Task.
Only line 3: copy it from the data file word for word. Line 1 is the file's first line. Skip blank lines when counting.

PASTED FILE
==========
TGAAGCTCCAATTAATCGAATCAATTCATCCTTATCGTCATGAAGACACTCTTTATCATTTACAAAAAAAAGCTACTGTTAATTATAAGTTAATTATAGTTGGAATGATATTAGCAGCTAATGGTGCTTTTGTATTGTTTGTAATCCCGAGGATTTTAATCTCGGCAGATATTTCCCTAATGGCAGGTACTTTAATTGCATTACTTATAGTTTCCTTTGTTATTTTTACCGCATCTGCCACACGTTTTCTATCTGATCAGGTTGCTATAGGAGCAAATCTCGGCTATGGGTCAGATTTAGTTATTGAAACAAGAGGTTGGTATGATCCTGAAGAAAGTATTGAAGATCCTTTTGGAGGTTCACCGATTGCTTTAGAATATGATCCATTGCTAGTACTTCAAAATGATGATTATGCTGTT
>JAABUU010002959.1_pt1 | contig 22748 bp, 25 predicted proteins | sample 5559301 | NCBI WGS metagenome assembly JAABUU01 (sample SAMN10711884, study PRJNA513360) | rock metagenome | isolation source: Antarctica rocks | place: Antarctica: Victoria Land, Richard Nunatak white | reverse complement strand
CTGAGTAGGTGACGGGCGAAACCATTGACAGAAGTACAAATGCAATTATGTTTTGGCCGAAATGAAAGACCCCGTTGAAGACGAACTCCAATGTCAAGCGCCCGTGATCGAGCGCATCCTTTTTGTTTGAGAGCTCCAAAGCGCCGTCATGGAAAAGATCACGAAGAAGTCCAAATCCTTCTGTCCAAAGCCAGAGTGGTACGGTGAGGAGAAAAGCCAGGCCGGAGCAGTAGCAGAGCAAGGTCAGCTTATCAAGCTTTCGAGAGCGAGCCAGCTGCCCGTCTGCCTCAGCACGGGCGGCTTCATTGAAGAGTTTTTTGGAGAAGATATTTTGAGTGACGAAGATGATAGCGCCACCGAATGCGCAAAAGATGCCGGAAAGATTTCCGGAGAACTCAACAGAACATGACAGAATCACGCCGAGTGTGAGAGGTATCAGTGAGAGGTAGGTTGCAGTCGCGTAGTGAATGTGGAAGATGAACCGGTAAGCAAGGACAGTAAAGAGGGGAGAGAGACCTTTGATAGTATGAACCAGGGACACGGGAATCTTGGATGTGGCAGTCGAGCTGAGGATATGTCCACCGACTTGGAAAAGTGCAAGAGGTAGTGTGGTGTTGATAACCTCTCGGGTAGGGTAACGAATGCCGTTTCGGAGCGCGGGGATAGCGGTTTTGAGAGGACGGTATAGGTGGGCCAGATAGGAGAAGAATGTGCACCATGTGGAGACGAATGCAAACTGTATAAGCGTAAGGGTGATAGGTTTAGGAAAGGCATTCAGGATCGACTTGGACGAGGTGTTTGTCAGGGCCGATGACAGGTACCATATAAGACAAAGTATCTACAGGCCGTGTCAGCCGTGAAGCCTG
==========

CTGAGTAGGTGACGGGCGAAACCATTGACAGAAGTACAAATGCAATTATGTTTTGGCCGAAATGAAAGACCCCGTTGAAGACGAACTCCAATGTCAAGCGCCCGTGATCGAGCGCATCCTTTTTGTTTGAGAGCTCCAAAGCGCCGTCATGGAAAAGATCACGAAGAAGTCCAAATCCTTCTGTCCAAAGCCAGAGTGGTACGGTGAGGAGAAAAGCCAGGCCGGAGCAGTAGCAGAGCAAGGTCAGCTTATCAAGCTTTCGAGAGCGAGCCAGCTGCCCGTCTGCCTCAGCACGGGCGGCTTCATTGAAGAGTTTTTTGGAGAAGATATTTTGAGTGACGAAGATGATAGCGCCACCGAATGCGCAAAAGATGCCGGAAAGATTTCCGGAGAACTCAACAGAACATGACAGAATCACGCCGAGTGTGAGAGGTATCAGTGAGAGGTAGGTTGCAGTCGCGTAGTGAATGTGGAAGATGAACCGGTAAGCAAGGACAGTAAAGAGGGGAGAGAGACCTTTGATAGTATGAACCAGGGACACGGGAATCTTGGATGTGGCAGTCGAGCTGAGGATATGTCCACCGACTTGGAAAAGTGCAAGAGGTAGTGTGGTGTTGATAACCTCTCGGGTAGGGTAACGAATGCCGTTTCGGAGCGCGGGGATAGCGGTTTTGAGAGGACGGTATAGGTGGGCCAGATAGGAGAAGAATGTGCACCATGTGGAGACGAATGCAAACTGTATAAGCGTAAGGGTGATAGGTTTAGGAAAGGCATTCAGGATCGACTTGGACGAGGTGTTTGTCAGGGCCGATGACAGGTACCATATAAGACAAAGTATCTACAGGCCGTGTCAGCCGTGAAGCCTG